1. [Analysis of the microbiological quality and potential presence of Listeria monocytogenes in custard apple (Annona muricata), mango (Mangifera indica) and passion fruit (Passiflora edulis) pulps from Costa Rica].

    Science.gov (United States)

    von Breymann, Juliana; Chaves, Carolina; Arias, María Laura

    2013-03-01

    The objective of this work was to determine some of the indicators associated to shelf life, hygiene, process and storage conditions for some of custard apple, mango and passion fruit pulps distributed by the main supermarket chains of the Metropolitan Area of San José, Costa Rica, as well as to examine the potential presence of Listeria monocytogenes in them. Sixty fruit pulp samples were analyzed. Tests included pH determination, total aerobic plate count, yeasts and mold count, lactic bacteria count, total and fecal most probable number and the presence/absence of Listeria monocytogenes in 25 g of the product. Fruit pulp's pH ranged between 3,1 and 3,9, and the microbiological counts obtained were relatively low except for one industry. None of the samples analyzed presented total or fecal coliforms. The presence of Listeria monocytogenes was confirmed in three samples, all of them coming from industry C. Low microbiological counts obtained may be due to the addition of preserving substances and to the pasteurization of some of the products; lack of these two elements may allow the presence of dangerous bacteria such as Listeria monocytogenes.

  2. Magnetic bead based immuno-detection of Listeria monocytogenes and Listeria ivanovii from infant formula and leafy green vegetables using the Bio-Plex suspension array system.

    Science.gov (United States)

    Day, J B; Basavanna, U

    2015-04-01

    Listeriosis, a disease contracted via the consumption of foods contaminated with pathogenic Listeria species, can produce severe symptoms and high mortality in susceptible people and animals. The development of molecular methods and immuno-based techniques for detection of pathogenic Listeria in foods has been challenging due to the presence of assay inhibiting food components. In this study, we utilize a macrophage cell culture system for the isolation and enrichment of Listeria monocytogenes and Listeria ivanovii from infant formula and leafy green vegetables for subsequent identification using the Luminex xMAP technique. Macrophage monolayers were exposed to infant formula, lettuce and celery contaminated with L. monocytogenes or L. ivanovii. Magnetic microspheres conjugated to Listeria specific antibody were used to capture Listeria from infected macrophages and then analyzed using the Bio-Plex 200 analyzer. As few as 10 CFU/mL or g of L. monocytogenes was detected in all foods tested. The detection limit for L. ivanovii was 10 CFU/mL in infant formula and 100 CFU/g in leafy greens. Microsphere bound Listeria obtained from infected macrophage lysates could also be isolated on selective media for subsequent confirmatory identification. This method presumptively identifies L. monocytogenes and L. ivanovii from infant formula, lettuce and celery in less than 28 h with confirmatory identifications completed in less than 48 h.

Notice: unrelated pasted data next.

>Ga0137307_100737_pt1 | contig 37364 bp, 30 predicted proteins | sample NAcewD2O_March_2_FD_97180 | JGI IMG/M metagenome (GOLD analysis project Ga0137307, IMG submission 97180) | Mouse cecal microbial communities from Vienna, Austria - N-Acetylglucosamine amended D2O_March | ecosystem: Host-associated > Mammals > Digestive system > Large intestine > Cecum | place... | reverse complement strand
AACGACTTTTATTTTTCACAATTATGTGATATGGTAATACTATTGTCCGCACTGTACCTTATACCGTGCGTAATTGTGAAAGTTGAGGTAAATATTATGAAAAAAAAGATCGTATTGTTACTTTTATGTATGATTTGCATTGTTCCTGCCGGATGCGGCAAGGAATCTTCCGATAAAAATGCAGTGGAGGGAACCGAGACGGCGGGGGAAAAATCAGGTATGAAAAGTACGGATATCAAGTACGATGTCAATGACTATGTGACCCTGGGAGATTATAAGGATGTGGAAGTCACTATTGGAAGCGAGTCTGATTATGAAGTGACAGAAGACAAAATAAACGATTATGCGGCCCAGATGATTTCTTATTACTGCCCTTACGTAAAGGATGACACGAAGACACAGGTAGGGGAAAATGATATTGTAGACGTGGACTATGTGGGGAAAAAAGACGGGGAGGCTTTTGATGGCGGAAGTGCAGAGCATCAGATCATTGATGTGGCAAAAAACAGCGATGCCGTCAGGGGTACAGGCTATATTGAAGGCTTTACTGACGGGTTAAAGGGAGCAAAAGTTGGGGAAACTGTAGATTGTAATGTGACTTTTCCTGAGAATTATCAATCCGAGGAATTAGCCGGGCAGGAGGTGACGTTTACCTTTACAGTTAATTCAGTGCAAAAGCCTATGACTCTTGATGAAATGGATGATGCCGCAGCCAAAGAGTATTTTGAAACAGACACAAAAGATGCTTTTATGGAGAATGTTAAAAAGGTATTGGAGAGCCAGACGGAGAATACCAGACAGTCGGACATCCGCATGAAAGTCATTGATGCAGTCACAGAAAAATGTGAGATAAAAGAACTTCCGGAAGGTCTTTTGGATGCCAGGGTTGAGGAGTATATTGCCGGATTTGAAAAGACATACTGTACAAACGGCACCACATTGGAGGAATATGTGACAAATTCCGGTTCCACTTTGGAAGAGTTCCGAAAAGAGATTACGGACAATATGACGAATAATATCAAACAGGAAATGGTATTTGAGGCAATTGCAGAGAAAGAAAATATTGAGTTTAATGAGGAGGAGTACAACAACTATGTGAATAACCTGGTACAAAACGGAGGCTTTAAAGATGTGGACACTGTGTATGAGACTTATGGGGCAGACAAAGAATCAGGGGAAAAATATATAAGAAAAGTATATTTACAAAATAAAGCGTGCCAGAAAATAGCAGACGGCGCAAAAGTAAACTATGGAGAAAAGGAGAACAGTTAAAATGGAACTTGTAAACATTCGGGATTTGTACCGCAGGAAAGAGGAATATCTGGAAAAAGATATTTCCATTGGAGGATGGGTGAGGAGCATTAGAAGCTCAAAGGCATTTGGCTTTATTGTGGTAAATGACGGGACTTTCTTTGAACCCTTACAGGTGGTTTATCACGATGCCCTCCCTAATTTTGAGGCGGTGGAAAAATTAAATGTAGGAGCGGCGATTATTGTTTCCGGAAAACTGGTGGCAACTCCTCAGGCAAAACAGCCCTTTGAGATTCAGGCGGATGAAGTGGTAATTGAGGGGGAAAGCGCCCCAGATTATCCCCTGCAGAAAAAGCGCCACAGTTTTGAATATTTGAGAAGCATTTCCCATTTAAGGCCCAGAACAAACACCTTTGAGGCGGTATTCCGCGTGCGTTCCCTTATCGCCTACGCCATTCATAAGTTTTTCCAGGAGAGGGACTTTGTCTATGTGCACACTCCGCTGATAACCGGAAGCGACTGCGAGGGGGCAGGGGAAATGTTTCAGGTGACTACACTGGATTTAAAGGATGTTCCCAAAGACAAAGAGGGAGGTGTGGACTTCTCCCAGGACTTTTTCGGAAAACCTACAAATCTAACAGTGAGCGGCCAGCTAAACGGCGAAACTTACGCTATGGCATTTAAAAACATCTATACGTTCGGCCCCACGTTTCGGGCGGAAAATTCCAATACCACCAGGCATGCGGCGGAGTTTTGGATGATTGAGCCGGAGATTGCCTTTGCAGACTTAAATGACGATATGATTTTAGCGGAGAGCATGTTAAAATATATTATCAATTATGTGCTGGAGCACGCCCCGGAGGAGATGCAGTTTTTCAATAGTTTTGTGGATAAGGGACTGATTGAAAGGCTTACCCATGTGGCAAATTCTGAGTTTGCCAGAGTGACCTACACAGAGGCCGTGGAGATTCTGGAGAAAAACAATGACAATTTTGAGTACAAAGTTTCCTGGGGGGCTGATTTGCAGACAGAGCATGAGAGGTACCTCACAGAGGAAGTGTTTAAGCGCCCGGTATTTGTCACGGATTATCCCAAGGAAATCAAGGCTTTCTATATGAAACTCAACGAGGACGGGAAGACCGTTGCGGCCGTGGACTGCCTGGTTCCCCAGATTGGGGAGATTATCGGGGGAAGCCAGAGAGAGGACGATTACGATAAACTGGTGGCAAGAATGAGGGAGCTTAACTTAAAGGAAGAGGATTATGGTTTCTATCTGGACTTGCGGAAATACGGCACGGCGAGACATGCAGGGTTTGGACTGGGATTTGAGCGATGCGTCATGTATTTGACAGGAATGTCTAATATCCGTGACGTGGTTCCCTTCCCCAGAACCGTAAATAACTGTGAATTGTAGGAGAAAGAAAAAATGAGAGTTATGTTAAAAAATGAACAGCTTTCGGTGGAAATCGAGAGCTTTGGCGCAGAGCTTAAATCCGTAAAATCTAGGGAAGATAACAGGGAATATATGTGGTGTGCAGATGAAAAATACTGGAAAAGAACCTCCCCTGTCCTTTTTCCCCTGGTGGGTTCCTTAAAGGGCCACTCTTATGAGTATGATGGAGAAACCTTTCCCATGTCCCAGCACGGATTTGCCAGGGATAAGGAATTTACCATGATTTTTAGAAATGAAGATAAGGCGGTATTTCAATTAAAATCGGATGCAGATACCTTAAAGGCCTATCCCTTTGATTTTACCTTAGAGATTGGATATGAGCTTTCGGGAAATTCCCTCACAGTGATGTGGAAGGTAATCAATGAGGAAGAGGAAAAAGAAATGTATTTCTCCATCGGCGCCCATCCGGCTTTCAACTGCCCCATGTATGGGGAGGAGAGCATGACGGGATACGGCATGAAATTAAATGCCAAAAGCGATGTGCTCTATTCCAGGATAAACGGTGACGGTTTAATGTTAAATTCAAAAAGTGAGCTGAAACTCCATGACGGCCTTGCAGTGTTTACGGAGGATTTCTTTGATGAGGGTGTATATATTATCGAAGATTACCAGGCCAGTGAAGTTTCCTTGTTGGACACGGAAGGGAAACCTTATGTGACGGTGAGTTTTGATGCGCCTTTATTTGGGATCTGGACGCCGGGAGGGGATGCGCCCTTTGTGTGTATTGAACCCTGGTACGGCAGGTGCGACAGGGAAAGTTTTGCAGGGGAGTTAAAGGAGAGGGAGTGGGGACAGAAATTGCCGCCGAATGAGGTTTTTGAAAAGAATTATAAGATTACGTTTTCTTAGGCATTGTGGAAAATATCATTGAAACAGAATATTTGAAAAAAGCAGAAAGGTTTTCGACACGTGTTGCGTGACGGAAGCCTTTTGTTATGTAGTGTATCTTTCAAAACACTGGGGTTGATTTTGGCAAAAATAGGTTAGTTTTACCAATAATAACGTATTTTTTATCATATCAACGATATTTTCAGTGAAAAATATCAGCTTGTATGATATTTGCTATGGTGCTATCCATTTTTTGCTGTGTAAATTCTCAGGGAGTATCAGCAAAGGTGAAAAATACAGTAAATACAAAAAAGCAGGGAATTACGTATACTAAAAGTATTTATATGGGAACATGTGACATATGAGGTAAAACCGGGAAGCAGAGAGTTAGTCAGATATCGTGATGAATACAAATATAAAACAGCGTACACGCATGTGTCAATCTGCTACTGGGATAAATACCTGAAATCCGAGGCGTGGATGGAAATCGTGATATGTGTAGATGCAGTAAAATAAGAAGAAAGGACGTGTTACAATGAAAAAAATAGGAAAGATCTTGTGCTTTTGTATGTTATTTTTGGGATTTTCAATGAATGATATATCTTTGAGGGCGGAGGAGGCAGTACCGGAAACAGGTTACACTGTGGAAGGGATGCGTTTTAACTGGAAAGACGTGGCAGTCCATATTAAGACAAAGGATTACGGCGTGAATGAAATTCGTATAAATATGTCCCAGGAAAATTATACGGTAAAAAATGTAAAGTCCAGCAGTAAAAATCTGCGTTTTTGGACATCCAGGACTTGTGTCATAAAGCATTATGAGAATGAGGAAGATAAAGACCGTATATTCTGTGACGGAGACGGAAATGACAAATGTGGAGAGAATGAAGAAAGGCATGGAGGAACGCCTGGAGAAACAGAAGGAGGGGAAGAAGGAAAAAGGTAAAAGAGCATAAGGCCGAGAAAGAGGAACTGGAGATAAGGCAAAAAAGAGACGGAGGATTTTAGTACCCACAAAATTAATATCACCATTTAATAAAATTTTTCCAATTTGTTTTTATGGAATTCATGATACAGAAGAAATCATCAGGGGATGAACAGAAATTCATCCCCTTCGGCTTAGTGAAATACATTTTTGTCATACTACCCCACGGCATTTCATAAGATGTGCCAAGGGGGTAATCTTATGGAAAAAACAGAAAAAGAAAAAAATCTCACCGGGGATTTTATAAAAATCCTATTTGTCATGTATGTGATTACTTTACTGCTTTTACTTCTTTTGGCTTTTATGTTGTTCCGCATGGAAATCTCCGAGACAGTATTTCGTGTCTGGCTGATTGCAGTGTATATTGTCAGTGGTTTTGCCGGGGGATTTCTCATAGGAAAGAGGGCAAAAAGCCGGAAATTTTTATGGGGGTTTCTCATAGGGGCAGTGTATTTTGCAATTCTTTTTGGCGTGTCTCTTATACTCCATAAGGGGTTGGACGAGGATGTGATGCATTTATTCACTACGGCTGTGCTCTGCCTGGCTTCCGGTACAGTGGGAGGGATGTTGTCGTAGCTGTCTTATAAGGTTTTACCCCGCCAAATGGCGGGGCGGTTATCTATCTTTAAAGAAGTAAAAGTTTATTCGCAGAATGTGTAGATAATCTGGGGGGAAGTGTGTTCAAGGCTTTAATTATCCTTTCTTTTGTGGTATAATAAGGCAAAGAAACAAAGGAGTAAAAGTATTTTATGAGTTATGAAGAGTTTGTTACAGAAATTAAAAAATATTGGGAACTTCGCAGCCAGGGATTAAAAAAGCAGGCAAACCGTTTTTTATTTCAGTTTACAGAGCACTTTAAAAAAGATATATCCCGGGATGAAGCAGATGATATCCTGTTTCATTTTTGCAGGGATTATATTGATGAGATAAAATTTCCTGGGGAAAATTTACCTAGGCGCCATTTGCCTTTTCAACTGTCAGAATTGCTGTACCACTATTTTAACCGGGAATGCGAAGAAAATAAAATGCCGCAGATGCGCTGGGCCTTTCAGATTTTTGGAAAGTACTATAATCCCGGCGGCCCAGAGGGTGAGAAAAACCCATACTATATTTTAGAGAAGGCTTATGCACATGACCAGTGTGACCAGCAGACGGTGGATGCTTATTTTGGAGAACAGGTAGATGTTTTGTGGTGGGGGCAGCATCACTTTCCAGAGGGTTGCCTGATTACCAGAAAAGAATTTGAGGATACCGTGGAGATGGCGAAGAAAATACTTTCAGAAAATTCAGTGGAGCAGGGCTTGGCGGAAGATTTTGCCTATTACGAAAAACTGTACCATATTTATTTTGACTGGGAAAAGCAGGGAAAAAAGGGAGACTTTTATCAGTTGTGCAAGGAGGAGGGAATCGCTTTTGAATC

3. [Evaluation of the effect of probiotic cultures added to commercial yogurt over a known population of Listeria monocytogenes and Escherichia coli O157:H7].

    Science.gov (United States)

    Barrantes, Xinia; Railey, Dylana; Arias, María Laura; Chaves, Carolina

    2004-09-01

    The effect of probiotic cultures over Listeria monocytogenes and Escherichia coli O157:H7 during yogurt storage was evaluated. Two different yogurt brands, one with additional probiotic cultures (Lactobacillus casei and L. acidophilus) were inoculated with known populations (106 UFC/g) of either L. monocytogenes or E. coli O157:H7 in three different times and stored for 32 days at 5 degrees C. Every four days the count of lactic bacteria, the added pathogens and pH was evaluated, according to the methodology described in the Bacteriological Analytical Manual. The pH and lactic bacteria population were constant during the testing period. Yogurt with additional probiotic cultures reduced the population of L. monocytogenes in 8 days, the population of E. coli O157:H7 in 16; yogurt with no additional probiotics took 20 days to reduce L. monocytogenes to non-detectable levels and even after 28 days of storage, E. coli O157:H7 was cultured. In this work, the beneficial effects of additional probiotic cultures in yogurt is confirmed again.